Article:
The film featured the directorial debut of Sean Charmatz, known for directing “Pinky Malinky” and “Trolls Holiday in Harmony”. He’s also a story artist for projects like “The SpongeBob SquarePants Movie,” “Penguins of Madagascar,” and “Trolls.” It is based on the children’s book by Emma Yarlett. Everyone has a phobia of something, such as heights, spiders, clowns, and accidentally walking into school without wearing pants. However, if there’s one fear we all remember the most, it’s the dark. There’s just something about being surrounded by nothing but blackness that makes us feel on edge, especially since you can’t see anything. It can often lead to your mind thinking something monstrous or dangerous is hiding within the darkness, waiting for the right moment to strike. But what if that something is actually the dark itself, and it happens to be far from monstrous? The answer to that question resides in the latest animated feature from Netflix and DreamWorks Animation, making this their latest collaboration since the “Tales of Arcadia” finale movie, “Trollhunters: Rise of the Titans,” in 2021. Before we reunite with the world’s favorite martial arts panda for the fourth time next month, we’re starting DreamWorks Animation’s 2024 slate with a straight-to-streaming movie involving everyone’s favorite phobia. Is it an entertaining selection for families to help them conquer the dark, or are we better off sleeping with the lights on? Let’s find out.
The story centers on Orion (Tremblay), a young elementary school boy. Orion is a shy, ordinary kid who’s also highly anxious about many things, including bees, the ocean, and everything you can think of that can make him cower in fear like Courage the Cowardly Dog. However, what terrorizes Orion the most is the dark, especially nighttime, similar to every other kid. One night, Orion gets an unexpected visit from the literal embodiment of his phobia, Dark (Hauser), who plans to show Orion the joys and wonders of the night. As Orion and Dark encounter many different embodiments during their adventure, Orion faces the decision between letting fear control his life or embracing the joy of living.
This film had plenty of potential qualities that immediately captured my attention. Along with its voice cast, “Orion and the Dark” follows DreamWorks Animation’s basic formula of turning simple yet relatable concepts into all-ages entertainment with good to great storytelling. It works for most of its films like “Shrek,” “Kung Fu Panda,” and “How to Train Your Dragon.” Others like “Spirit Untamed” and “Ruby Gillman”? Not so much. The other is its screenwriter, Charlie Kaufman, who’s no stranger to animation after previously written and directed the fantastic “Anomalisa” in 2015. Regarding his track record, it gave me hope that he would deliver something special from its straightforward plot about a kid being paranoid over everything. These elements made “Orion and the Dark” one of my must-see movies of the year, even by Netflix standards. After finally watching it, I’m happy to say that it met almost all of my expectations. While far from perfect, “Orion and the Dark” is undoubtedly DreamWorks at its best for its animation style and storytelling.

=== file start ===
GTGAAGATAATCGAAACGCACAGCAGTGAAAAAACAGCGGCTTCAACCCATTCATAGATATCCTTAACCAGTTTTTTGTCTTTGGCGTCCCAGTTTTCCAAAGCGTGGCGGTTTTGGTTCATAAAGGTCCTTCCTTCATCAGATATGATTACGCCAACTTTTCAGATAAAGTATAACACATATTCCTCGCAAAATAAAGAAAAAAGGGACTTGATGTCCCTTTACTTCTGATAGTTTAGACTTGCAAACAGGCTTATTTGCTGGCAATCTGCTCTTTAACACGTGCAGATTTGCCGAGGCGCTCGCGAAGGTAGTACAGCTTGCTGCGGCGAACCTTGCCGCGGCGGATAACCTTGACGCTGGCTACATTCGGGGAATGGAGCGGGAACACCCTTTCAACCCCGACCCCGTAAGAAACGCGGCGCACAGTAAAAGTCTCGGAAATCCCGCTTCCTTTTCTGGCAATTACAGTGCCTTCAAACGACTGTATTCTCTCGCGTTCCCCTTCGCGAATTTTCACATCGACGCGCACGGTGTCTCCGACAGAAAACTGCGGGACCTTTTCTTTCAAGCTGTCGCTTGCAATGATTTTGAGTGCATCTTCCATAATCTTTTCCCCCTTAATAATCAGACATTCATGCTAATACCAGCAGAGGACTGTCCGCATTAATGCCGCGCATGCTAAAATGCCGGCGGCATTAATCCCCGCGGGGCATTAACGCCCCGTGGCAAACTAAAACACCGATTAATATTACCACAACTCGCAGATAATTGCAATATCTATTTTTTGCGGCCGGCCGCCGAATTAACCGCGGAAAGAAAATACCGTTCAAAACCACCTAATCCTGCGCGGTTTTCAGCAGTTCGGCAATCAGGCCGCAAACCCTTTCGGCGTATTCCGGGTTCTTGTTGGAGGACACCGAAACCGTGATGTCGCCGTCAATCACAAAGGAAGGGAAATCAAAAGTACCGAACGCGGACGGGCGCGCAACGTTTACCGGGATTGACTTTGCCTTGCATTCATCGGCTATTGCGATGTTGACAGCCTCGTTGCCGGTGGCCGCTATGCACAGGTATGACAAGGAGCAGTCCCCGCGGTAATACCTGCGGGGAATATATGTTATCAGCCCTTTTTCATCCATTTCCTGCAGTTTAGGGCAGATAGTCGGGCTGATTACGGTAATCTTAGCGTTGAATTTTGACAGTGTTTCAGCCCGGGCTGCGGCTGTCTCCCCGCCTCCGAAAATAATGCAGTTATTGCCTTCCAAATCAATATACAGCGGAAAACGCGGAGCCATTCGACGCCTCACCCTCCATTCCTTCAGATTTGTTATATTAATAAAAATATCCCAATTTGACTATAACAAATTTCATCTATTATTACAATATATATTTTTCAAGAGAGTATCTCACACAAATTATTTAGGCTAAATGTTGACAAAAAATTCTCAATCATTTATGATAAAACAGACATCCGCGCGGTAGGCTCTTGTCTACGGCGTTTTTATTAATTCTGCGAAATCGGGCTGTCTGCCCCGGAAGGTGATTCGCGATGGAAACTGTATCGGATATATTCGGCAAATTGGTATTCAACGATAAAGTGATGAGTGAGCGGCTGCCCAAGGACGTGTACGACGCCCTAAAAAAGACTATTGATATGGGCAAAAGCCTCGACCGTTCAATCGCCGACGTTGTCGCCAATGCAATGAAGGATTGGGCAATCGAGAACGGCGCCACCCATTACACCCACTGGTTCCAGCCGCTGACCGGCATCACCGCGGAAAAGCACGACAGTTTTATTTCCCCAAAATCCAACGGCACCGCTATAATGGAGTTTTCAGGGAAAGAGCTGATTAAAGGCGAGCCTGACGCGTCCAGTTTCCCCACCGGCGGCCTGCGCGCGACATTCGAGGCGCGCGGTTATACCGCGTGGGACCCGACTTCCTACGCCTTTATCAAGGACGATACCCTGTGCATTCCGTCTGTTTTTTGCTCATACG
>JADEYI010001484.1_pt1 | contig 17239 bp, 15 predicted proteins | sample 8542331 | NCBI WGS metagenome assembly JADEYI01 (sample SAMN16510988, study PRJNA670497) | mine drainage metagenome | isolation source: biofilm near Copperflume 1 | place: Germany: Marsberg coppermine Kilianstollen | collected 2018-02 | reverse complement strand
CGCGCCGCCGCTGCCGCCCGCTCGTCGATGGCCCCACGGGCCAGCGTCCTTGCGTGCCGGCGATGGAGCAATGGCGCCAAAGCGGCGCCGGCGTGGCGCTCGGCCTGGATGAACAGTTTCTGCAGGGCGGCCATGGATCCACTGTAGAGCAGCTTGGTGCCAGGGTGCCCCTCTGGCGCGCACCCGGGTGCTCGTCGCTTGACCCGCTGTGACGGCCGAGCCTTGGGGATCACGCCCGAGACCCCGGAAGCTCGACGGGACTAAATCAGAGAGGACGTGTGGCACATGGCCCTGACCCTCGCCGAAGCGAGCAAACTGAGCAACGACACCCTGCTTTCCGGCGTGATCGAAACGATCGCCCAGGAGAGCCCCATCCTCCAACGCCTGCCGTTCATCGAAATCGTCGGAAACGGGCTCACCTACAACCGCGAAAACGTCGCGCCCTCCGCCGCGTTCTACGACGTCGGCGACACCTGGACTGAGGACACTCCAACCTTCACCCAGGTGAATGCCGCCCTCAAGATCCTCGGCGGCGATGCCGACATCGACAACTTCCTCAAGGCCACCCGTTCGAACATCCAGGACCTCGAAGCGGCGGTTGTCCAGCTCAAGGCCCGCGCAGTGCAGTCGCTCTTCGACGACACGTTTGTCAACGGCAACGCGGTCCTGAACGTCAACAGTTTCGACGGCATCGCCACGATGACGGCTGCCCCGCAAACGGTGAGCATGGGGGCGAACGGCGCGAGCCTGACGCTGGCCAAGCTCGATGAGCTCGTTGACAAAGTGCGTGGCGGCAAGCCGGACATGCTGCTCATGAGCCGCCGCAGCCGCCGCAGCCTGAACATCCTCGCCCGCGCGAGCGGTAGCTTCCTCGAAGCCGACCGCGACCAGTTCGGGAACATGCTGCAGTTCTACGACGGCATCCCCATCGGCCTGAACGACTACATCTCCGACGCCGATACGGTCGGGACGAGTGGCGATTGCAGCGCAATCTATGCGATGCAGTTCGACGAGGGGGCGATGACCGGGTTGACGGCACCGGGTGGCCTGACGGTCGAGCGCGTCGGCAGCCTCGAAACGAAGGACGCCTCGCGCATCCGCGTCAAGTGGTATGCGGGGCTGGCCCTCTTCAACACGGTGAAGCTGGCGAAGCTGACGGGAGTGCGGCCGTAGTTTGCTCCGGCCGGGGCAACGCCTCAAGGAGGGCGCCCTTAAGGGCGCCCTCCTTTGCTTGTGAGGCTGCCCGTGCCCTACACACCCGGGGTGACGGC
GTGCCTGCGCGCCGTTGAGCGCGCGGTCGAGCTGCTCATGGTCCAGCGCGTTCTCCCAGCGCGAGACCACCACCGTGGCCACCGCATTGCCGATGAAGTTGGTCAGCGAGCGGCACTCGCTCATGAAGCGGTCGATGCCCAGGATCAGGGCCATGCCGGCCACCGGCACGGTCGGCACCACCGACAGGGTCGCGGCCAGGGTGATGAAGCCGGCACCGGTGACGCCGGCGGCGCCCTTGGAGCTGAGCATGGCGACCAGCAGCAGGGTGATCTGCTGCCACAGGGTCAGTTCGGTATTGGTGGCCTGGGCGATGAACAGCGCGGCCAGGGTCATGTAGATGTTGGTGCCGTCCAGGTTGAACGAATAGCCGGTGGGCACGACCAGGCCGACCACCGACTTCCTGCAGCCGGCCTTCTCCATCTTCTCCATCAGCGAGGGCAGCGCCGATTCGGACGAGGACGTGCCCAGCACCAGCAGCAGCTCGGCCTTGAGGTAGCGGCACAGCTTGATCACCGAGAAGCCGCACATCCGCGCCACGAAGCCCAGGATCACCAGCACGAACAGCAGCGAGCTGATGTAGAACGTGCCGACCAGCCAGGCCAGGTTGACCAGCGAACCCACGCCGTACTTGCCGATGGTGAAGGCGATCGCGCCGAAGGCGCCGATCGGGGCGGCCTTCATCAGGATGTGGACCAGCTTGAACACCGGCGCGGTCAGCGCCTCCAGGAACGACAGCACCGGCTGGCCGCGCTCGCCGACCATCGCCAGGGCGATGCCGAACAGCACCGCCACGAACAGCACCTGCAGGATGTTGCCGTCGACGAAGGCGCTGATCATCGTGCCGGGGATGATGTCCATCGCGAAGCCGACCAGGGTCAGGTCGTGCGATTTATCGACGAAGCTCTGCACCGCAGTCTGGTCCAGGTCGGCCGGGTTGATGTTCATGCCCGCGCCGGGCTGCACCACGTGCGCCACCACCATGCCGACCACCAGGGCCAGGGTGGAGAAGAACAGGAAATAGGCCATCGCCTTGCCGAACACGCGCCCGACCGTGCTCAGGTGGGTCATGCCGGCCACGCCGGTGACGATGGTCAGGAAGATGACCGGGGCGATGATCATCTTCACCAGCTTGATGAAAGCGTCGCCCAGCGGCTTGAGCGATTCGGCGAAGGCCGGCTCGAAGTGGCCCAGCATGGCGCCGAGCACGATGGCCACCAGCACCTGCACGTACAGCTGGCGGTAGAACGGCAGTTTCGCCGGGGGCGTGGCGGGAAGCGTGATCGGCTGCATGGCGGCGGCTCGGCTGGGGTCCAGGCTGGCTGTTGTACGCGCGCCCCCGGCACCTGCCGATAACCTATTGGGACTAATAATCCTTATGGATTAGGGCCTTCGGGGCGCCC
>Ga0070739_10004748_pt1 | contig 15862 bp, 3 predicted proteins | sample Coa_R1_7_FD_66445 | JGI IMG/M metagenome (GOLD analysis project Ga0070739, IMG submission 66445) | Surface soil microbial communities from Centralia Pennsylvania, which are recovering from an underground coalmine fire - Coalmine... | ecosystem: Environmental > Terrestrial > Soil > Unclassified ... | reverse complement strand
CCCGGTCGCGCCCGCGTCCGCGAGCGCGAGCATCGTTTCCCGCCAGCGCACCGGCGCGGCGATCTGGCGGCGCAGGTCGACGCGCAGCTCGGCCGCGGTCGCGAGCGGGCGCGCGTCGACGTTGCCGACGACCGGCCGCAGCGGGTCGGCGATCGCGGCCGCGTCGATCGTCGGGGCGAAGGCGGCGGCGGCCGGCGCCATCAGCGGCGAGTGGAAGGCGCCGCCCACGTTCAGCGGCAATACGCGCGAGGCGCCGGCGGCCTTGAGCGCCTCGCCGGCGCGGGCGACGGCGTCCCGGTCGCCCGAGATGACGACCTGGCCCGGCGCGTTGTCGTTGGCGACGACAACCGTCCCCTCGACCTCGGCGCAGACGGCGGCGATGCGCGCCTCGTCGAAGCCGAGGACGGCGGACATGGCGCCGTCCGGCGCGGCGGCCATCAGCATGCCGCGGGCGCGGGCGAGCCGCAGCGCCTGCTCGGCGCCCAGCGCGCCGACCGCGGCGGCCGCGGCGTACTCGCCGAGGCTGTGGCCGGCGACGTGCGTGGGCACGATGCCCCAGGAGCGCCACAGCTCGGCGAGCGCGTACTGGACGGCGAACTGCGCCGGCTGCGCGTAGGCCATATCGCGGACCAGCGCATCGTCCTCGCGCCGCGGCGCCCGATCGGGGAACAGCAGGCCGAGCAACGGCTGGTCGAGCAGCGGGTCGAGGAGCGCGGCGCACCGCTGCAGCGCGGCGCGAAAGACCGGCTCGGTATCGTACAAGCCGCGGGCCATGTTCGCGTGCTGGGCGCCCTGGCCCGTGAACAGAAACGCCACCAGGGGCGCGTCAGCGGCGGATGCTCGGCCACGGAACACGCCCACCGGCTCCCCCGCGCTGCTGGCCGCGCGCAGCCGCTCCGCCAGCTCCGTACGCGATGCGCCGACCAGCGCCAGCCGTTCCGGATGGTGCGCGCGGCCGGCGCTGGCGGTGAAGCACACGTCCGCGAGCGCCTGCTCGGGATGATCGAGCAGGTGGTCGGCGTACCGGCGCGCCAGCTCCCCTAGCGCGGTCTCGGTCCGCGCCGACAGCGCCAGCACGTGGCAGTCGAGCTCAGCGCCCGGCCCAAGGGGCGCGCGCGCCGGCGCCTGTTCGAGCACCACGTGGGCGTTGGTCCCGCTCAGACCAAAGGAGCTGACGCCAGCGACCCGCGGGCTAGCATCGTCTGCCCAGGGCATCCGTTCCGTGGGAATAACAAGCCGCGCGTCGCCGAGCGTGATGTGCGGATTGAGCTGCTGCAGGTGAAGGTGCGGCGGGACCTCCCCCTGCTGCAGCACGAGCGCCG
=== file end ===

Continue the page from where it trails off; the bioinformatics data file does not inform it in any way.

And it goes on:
What I love about DreamWorks Animation is the company’s awareness of its target audience. They don’t just focus on making full-length cartoons for the younger demographic like Illumination does nowadays. They’re making animated movies for all demographics, including children and adults. While DreamWorks has its share of harmless, kid-friendly entertainment like “Trolls” and “Turbo”, the studio also provides movies that effectively balance their family-friendly scenarios with mature themes and comedy that adults and their children would understand. Some of the best examples that come to mind are “Shrek,” “Kung Fu Panda 2”, and “Puss in Boots: The Last Wish.” Based on my experience with “Orion and the Dark,” I would gladly add this film to the category of movies that are highly suitable for kids and adults. Young audiences would easily bask in the childlike imagination and Studio Ghibli-inspired wonder of its environments and imaginative characters, while older viewers will find a lot more to embrace in its seemingly straightforward plot.